Day 221: Spanish Peaks

Laetitia’s group gathered in Chama, New Mexico, a mountain community 7875 feet above sea level that is one of the starting points for the Cumbres-Toltec Railroad. Both the Durango-Silverton and Cumbres-Toltec roadbeds were once part of the Denver-Rio Grande Western Railroad. The group boarded the train and marveled at the scenery as it made its ascent from the Chama Valley and crossed the high trestle over rushing Wolf Creek. As they neared the summit of Cumbres Pass (10,015 feet), they saw a group from the Spanish Peaks Mule and Donkey Association on a trail ride. The woman leading the group was on an especially fine animal, of which she seemed quite proud until it saw the train and began braying loudly, much to her embarrassment.

After stopping for lunch in Osier, the train continued on through spectacular high mountain country to Antonito, Colorado, where the elevation is less and the ground more level. The Cumbres-Toltec track runs along the New Mexico-Colorado border, crossing back and forth several times. Although you may not have heard of the Cumbres-Toltec Railroad, you may have seen it without knowing it. The Cumbres-Toltec Railroad was used for the circus train chase scene in the third Indiana Jones film. Its wooden water tower was also used in the film.

Their bus met them in Antonito, and they drove to Santa Fe and checked into the La Fonda Hotel for the evening. They walked around the Plaza, and some of her guests bought turquoise and silver jewelry from the Indians in front of the Palace of the Governors. At dinner, Laetitia ordered an appetizer for the group of guacamole prepared at the table. Between the appetizer and the arrival of their entrees, she presented the limerick of the day.

A fine lass who rode near Cumbres Pass
Was quite proud of her beautiful ass
That hadn’t a flaw
Except its “hee-haw,”
Which was loud, obnoxious, and crass.

Day 75: Donkey Show

Terryglass is a village near Lough Derg, one of the three lakes on the River Shannon and the third largest lake in Ireland. It was the site of a monastery founded by Columba of Terryglass. This St. Columba is not to be confused with the Irish monk who founded the monastery on Iona. There are at least fifteen Irish Saints with that name.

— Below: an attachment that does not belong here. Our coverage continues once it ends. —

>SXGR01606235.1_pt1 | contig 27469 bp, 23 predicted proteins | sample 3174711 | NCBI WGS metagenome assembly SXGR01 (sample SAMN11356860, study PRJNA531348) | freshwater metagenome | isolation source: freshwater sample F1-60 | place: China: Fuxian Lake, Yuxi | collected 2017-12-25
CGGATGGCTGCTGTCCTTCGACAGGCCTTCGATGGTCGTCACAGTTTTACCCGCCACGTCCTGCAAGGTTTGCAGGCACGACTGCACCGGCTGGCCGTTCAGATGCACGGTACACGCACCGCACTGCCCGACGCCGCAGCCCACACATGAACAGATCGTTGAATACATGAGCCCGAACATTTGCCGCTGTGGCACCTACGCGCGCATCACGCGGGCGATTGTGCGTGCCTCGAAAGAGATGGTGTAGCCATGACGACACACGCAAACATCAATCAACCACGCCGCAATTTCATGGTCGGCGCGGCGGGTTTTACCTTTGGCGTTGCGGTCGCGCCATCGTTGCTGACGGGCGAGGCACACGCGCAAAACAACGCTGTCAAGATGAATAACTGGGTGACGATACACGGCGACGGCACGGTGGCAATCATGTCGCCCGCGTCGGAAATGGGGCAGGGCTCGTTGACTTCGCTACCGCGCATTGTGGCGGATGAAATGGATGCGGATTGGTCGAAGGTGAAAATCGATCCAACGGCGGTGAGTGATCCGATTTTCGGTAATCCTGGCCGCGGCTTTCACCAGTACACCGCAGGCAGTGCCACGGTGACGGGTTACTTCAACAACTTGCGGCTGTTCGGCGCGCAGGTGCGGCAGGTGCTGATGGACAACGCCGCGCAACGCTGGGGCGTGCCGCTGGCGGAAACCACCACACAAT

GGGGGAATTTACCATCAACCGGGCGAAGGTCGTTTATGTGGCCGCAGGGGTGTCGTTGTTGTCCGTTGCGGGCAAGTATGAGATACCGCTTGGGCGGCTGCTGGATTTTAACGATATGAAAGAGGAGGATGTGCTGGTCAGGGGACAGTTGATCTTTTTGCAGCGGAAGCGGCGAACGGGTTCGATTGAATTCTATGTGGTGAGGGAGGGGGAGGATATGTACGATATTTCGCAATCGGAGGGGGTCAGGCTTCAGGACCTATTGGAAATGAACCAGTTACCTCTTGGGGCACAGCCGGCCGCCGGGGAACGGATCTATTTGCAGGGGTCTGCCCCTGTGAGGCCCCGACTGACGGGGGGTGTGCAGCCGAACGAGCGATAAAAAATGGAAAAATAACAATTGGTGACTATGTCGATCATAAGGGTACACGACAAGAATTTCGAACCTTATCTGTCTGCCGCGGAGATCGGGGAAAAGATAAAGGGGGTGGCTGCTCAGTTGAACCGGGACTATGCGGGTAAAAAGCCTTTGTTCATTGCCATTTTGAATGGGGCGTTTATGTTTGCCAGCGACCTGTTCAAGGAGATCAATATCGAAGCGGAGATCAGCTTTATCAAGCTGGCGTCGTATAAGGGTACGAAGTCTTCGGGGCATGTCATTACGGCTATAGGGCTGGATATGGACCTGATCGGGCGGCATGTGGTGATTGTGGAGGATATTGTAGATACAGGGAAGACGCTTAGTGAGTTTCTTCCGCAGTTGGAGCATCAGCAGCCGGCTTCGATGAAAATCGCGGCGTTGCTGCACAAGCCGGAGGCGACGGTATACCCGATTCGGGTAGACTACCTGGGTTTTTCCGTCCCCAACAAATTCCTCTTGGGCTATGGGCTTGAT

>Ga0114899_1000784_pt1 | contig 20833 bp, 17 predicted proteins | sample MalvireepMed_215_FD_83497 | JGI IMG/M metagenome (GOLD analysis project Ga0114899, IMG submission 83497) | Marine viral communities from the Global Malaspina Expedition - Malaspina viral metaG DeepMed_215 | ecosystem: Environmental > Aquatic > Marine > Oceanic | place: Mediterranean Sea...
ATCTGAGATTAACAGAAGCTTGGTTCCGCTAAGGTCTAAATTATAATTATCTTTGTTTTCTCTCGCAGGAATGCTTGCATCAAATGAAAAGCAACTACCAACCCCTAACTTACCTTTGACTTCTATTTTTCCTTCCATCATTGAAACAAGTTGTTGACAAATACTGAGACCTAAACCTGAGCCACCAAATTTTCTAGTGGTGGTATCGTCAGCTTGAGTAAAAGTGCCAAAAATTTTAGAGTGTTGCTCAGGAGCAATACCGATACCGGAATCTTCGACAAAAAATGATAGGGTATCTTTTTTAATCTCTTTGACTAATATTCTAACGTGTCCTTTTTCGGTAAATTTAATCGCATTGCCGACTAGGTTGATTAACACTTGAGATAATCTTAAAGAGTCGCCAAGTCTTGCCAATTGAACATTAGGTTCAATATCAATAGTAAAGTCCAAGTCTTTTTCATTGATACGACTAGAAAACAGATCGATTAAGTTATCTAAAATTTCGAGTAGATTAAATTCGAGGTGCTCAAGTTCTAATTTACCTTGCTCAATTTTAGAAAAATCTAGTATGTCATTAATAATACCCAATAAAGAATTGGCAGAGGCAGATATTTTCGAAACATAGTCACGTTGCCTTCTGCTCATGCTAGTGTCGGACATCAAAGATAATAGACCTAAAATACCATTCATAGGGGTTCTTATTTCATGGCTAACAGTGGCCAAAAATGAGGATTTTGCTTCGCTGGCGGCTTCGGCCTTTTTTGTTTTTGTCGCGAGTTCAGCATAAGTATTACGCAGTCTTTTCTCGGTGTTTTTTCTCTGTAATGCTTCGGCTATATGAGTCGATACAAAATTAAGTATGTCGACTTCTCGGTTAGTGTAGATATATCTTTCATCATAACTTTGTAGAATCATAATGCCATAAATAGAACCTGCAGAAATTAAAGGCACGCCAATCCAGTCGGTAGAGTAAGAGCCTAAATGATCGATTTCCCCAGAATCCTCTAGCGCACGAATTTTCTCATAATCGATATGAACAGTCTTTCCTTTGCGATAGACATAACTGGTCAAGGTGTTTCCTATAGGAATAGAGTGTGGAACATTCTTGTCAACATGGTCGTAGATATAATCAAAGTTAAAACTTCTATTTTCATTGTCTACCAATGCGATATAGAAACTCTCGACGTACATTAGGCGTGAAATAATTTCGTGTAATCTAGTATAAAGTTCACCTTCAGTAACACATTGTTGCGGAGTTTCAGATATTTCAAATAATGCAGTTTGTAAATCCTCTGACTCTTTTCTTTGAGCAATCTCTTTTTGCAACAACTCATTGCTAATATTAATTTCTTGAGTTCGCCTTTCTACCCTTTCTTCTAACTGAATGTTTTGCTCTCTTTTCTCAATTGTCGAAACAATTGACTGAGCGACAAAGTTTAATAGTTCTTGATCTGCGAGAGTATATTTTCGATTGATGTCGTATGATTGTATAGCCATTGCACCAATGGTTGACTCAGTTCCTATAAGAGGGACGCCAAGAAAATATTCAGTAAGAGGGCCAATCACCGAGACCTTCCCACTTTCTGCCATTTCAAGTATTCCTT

The village of Terryglass has two historic wells, the Eye Well and the Headache Well. The water from these wells is believed to have medicinal properties. Laetitia and her group stopped at Terryglass to see the two ancient wells and the ruin of the monastery that was burned by the Vikings in 1164. All that remains of the monastery is one wall that has now been incorporated into a pub. Laetitia and her group decided to see the wall from the inside while having a pint of Murphy’s Stout.

That afternoon they went to the Nenagh Agricultural Fair. Nenagh is a market town that serves the agricultural areas surrounding it. The fair featured Irish dancing, vintage cars and tractors, a best dressed lady contest, a boxing exhibition, modern farm machinery, and wild boars on display. Its most popular feature was the Annual Donkey Derby. This was ostensibly a race, but was mostly a contest to see who could stay seated on the donkey until the end of the racecourse. Once a mainstay of Irish farming, the donkey has now mainly been displaced by the tractor, but the animals remain popular and there were several on exhibit or for sale.

Laetitia talked to a young woman from Terryglass, who was upset because she thought the noisy behavior of her donkey might reduce its chance of being sold for a good price. The conversation inspired the limerick of the day.

A fine lass from the town Terryglass
Went to Nenagh to market her ass
Which she proudly displayed
Until loudly it brayed
Unbefitting an ass of high class.